A Commerce of Taste: Church Architecture in Canada, by Barry Magrill
By Barry Magrill
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Extra info for A Commerce of Taste: Church Architecture in Canada, 1867-1914
Through his disavowal of economic interest Wills asserted a greater respect for the symbolic value of his production, which would indirectly – and thus legitimately – lead to monetary benefit. Wills veiled self-promotion behind humility with an approach not unfamiliar to church missionary movements that spread among settlers. Interestingly, within twenty years this sense of decorum was virtually Fig. 10 Specimen page of design no. 8, plate 15, from Church Architecture. 31 • the r ise of comm ercial so ciet y eroded from the architectural profession in the US, and to some lesser extent in Britain, by architects blatantly marketing their designs for churches in pattern books.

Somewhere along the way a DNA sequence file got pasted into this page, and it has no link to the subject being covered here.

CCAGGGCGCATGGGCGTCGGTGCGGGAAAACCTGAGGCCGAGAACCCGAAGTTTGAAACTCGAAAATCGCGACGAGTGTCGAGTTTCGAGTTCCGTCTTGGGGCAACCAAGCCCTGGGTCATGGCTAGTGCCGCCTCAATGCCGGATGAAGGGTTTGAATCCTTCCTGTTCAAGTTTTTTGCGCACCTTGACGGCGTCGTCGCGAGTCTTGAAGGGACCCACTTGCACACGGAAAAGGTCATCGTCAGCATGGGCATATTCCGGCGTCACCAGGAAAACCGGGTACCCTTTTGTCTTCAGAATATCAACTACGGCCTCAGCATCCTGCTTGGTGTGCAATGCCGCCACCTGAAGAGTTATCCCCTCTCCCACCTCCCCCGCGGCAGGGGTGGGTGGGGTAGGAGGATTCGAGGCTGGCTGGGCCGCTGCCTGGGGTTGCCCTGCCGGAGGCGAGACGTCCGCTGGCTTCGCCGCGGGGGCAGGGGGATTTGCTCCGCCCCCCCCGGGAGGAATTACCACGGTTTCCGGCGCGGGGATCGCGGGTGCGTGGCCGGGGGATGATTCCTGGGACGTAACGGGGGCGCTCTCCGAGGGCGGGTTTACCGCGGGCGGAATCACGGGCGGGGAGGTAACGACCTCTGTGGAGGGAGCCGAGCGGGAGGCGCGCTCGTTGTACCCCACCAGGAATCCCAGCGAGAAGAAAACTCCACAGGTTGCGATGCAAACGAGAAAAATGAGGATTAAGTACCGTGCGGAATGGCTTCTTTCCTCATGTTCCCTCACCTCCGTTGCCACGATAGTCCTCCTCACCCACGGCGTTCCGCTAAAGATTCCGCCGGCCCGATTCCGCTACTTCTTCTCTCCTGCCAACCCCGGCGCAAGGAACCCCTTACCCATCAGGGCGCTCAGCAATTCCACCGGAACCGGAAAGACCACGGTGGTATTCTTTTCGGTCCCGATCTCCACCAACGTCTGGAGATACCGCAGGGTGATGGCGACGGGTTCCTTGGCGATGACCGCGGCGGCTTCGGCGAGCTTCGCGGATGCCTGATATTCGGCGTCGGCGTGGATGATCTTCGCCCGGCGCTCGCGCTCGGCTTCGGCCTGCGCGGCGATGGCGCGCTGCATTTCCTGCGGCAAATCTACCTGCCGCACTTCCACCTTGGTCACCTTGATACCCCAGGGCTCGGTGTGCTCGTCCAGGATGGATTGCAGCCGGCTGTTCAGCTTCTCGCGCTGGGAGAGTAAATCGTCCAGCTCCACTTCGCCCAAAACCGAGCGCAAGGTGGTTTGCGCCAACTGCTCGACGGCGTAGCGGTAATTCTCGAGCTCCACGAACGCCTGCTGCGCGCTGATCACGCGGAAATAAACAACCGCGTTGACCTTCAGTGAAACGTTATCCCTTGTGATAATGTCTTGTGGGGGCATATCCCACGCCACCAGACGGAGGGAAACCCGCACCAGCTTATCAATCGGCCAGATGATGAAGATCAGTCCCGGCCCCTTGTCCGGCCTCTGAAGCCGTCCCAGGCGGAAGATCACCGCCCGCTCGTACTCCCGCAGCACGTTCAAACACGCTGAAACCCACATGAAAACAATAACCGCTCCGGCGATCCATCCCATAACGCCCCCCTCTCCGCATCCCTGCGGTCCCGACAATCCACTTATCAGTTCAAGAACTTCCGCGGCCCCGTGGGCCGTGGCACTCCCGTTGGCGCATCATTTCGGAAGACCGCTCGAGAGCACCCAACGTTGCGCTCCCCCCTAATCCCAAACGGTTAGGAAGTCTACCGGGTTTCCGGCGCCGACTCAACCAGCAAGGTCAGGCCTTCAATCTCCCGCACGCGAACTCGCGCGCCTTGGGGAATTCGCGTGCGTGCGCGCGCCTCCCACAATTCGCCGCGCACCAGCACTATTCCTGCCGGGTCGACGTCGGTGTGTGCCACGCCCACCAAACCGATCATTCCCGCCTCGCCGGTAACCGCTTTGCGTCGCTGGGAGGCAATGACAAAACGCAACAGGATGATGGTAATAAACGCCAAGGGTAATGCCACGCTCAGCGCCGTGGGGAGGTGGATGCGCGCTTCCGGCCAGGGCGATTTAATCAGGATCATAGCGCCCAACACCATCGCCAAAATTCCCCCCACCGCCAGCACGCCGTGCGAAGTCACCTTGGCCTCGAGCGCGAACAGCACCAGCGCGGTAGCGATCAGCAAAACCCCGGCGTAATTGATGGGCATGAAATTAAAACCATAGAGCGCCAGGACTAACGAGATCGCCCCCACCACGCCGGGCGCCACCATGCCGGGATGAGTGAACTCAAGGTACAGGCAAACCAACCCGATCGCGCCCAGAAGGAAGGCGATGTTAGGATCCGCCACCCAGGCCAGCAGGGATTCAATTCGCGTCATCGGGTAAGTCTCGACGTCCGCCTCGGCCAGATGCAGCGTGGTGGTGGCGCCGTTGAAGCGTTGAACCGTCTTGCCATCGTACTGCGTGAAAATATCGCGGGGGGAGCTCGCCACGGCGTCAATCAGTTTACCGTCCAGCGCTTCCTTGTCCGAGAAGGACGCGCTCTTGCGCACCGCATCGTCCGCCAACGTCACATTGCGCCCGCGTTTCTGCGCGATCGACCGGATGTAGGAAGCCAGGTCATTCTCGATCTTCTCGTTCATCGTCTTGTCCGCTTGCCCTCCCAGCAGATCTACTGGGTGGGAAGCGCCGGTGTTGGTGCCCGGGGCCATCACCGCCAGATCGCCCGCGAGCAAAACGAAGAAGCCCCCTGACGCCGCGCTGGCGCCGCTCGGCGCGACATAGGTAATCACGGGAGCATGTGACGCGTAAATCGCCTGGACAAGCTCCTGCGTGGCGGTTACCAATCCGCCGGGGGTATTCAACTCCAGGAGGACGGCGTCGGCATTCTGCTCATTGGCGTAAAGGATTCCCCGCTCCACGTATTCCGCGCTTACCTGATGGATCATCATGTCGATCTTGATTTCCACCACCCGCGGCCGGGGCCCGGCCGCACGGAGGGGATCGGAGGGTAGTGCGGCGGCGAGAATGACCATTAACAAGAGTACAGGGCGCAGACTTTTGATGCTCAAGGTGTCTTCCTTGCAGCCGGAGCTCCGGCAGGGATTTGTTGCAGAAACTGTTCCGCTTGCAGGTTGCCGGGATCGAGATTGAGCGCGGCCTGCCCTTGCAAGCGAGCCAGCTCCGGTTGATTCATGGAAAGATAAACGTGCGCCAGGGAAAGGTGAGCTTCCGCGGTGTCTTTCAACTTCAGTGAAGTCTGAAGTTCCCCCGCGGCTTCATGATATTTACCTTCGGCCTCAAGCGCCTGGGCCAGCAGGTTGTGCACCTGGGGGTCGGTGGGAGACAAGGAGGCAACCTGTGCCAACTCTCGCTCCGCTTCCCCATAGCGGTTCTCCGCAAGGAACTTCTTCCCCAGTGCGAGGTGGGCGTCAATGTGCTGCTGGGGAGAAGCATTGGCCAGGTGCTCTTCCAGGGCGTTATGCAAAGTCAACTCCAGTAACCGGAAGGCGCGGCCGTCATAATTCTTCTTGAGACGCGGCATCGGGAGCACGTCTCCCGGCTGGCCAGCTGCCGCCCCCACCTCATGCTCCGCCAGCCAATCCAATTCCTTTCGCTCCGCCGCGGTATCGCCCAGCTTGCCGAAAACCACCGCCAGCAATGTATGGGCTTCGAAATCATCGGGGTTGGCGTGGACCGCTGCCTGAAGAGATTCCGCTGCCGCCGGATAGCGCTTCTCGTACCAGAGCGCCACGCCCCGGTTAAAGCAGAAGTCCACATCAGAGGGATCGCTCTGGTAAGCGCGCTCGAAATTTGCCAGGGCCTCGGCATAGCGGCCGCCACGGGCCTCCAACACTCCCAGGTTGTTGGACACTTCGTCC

6 Taste was a marketable commodity in the church pattern books that manifested publicly in the fabric of a church. In the field of architectural practice, which was itself a commercial endeavour, the circulation of print constituted a parallel commercial culture. Architects, amateurs, and enthusiasts upheld the system that distributed church pattern books, which had economic, social, and cultural ramifications. Different groups of readers responded to the church pattern books according to their social positions.
The canon of classical motifs and proportions represented in the architect Vitruvius’s text De Architectura, written in the first century bce, was rediscovered by Classical enthusiasts such 17 • the r ise of comm ercial so ciet y as Sebastiano Serlio in The General Rules of Architecture (1537) and Andrea Palladio in The Four Books of Architecture (1570). There can be no doubt that these volumes canonized Classical architecture for generations of architects and designers that followed, influencing Colen Campbell’s production of Vitruvius Britannicus in three volumes (1715, 1717, and 1725) and James Gibb’s A Book of Architecture (1728).